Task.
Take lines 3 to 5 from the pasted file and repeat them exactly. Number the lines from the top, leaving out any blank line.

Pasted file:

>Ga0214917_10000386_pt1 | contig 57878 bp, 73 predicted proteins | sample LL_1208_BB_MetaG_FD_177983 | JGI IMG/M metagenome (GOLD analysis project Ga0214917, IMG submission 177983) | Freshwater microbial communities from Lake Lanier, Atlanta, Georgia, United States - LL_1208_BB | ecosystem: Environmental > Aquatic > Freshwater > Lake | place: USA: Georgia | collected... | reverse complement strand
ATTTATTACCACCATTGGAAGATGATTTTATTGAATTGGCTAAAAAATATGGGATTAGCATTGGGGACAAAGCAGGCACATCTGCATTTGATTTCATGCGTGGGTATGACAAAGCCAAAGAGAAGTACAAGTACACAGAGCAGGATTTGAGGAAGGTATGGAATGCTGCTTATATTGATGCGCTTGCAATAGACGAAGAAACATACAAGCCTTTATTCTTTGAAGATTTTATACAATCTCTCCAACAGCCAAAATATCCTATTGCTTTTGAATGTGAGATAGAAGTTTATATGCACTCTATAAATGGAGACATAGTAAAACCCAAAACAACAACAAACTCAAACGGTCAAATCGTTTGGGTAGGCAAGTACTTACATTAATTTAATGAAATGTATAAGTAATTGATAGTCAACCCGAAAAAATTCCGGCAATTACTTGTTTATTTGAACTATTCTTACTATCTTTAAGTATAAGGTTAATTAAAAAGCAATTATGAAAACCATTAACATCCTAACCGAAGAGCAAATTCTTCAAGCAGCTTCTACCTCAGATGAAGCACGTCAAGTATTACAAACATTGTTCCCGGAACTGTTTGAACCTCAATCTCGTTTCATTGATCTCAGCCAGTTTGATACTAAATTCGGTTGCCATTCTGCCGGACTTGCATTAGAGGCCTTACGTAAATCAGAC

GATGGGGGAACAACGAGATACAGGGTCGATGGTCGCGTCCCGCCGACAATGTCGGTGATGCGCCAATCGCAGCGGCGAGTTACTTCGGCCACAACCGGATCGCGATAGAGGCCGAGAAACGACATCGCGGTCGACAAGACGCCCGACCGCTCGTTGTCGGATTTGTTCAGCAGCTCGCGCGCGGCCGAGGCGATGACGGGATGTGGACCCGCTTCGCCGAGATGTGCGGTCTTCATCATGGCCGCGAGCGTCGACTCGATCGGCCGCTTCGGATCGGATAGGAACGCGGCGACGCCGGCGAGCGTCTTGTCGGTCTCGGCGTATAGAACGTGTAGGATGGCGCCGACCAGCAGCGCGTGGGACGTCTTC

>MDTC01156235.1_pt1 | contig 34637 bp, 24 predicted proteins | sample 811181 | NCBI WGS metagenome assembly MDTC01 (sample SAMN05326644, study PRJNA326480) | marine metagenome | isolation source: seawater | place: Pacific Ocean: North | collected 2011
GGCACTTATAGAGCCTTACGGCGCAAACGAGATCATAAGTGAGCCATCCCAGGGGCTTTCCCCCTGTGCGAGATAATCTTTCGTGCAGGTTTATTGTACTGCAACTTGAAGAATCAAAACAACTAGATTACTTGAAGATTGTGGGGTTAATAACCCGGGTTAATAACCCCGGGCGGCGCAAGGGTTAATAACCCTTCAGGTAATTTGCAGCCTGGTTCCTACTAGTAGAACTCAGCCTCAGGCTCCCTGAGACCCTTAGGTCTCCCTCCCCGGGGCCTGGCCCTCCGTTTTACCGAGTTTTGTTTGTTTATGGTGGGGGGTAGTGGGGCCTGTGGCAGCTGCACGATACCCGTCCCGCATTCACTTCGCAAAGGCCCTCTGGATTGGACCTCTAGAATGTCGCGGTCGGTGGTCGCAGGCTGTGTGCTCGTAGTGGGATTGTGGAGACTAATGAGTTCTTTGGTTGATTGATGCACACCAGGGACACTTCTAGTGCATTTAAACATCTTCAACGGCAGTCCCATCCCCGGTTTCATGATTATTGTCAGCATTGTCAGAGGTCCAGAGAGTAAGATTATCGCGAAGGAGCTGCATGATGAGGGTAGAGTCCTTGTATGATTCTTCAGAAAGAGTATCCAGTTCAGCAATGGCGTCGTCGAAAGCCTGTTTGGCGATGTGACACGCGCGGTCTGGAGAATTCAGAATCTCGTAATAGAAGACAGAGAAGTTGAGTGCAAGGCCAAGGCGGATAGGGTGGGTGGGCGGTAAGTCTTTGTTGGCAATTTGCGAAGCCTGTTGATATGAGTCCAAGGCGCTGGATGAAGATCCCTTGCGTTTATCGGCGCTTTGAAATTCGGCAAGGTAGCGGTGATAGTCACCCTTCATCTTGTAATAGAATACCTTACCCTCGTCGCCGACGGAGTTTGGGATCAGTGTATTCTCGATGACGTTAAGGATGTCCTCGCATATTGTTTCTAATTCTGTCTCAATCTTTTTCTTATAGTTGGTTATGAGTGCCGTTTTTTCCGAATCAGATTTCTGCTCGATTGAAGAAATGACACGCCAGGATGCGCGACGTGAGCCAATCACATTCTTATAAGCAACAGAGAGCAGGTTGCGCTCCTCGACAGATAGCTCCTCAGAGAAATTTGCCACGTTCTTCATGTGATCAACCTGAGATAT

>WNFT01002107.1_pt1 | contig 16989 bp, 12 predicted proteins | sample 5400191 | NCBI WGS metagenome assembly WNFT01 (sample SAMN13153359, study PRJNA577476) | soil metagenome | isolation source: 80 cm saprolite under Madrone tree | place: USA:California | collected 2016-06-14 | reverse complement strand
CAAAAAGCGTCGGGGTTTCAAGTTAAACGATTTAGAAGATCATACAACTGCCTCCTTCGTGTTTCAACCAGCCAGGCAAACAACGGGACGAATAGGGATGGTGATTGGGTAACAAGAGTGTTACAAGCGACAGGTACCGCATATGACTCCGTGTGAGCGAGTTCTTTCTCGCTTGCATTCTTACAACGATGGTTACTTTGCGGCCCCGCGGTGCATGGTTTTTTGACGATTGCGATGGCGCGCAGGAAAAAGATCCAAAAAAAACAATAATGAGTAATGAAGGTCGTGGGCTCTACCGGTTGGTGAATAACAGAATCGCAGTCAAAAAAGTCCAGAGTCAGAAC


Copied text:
GATGGGGGAACAACGAGATACAGGGTCGATGGTCGCGTCCCGCCGACAATGTCGGTGATGCGCCAATCGCAGCGGCGAGTTACTTCGGCCACAACCGGATCGCGATAGAGGCCGAGAAACGACATCGCGGTCGACAAGACGCCCGACCGCTCGTTGTCGGATTTGTTCAGCAGCTCGCGCGCGGCCGAGGCGATGACGGGATGTGGACCCGCTTCGCCGAGATGTGCGGTCTTCATCATGGCCGCGAGCGTCGACTCGATCGGCCGCTTCGGATCGGATAGGAACGCGGCGACGCCGGCGAGCGTCTTGTCGGTCTCGGCGTATAGAACGTGTAGGATGGCGCCGACCAGCAGCGCGTGGGACGTCTTC

>MDTC01156235.1_pt1 | contig 34637 bp, 24 predicted proteins | sample 811181 | NCBI WGS metagenome assembly MDTC01 (sample SAMN05326644, study PRJNA326480) | marine metagenome | isolation source: seawater | place: Pacific Ocean: North | collected 2011
GGCACTTATAGAGCCTTACGGCGCAAACGAGATCATAAGTGAGCCATCCCAGGGGCTTTCCCCCTGTGCGAGATAATCTTTCGTGCAGGTTTATTGTACTGCAACTTGAAGAATCAAAACAACTAGATTACTTGAAGATTGTGGGGTTAATAACCCGGGTTAATAACCCCGGGCGGCGCAAGGGTTAATAACCCTTCAGGTAATTTGCAGCCTGGTTCCTACTAGTAGAACTCAGCCTCAGGCTCCCTGAGACCCTTAGGTCTCCCTCCCCGGGGCCTGGCCCTCCGTTTTACCGAGTTTTGTTTGTTTATGGTGGGGGGTAGTGGGGCCTGTGGCAGCTGCACGATACCCGTCCCGCATTCACTTCGCAAAGGCCCTCTGGATTGGACCTCTAGAATGTCGCGGTCGGTGGTCGCAGGCTGTGTGCTCGTAGTGGGATTGTGGAGACTAATGAGTTCTTTGGTTGATTGATGCACACCAGGGACACTTCTAGTGCATTTAAACATCTTCAACGGCAGTCCCATCCCCGGTTTCATGATTATTGTCAGCATTGTCAGAGGTCCAGAGAGTAAGATTATCGCGAAGGAGCTGCATGATGAGGGTAGAGTCCTTGTATGATTCTTCAGAAAGAGTATCCAGTTCAGCAATGGCGTCGTCGAAAGCCTGTTTGGCGATGTGACACGCGCGGTCTGGAGAATTCAGAATCTCGTAATAGAAGACAGAGAAGTTGAGTGCAAGGCCAAGGCGGATAGGGTGGGTGGGCGGTAAGTCTTTGTTGGCAATTTGCGAAGCCTGTTGATATGAGTCCAAGGCGCTGGATGAAGATCCCTTGCGTTTATCGGCGCTTTGAAATTCGGCAAGGTAGCGGTGATAGTCACCCTTCATCTTGTAATAGAATACCTTACCCTCGTCGCCGACGGAGTTTGGGATCAGTGTATTCTCGATGACGTTAAGGATGTCCTCGCATATTGTTTCTAATTCTGTCTCAATCTTTTTCTTATAGTTGGTTATGAGTGCCGTTTTTTCCGAATCAGATTTCTGCTCGATTGAAGAAATGACACGCCAGGATGCGCGACGTGAGCCAATCACATTCTTATAAGCAACAGAGAGCAGGTTGCGCTCCTCGACAGATAGCTCCTCAGAGAAATTTGCCACGTTCTTCATGTGATCAACCTGAGATAT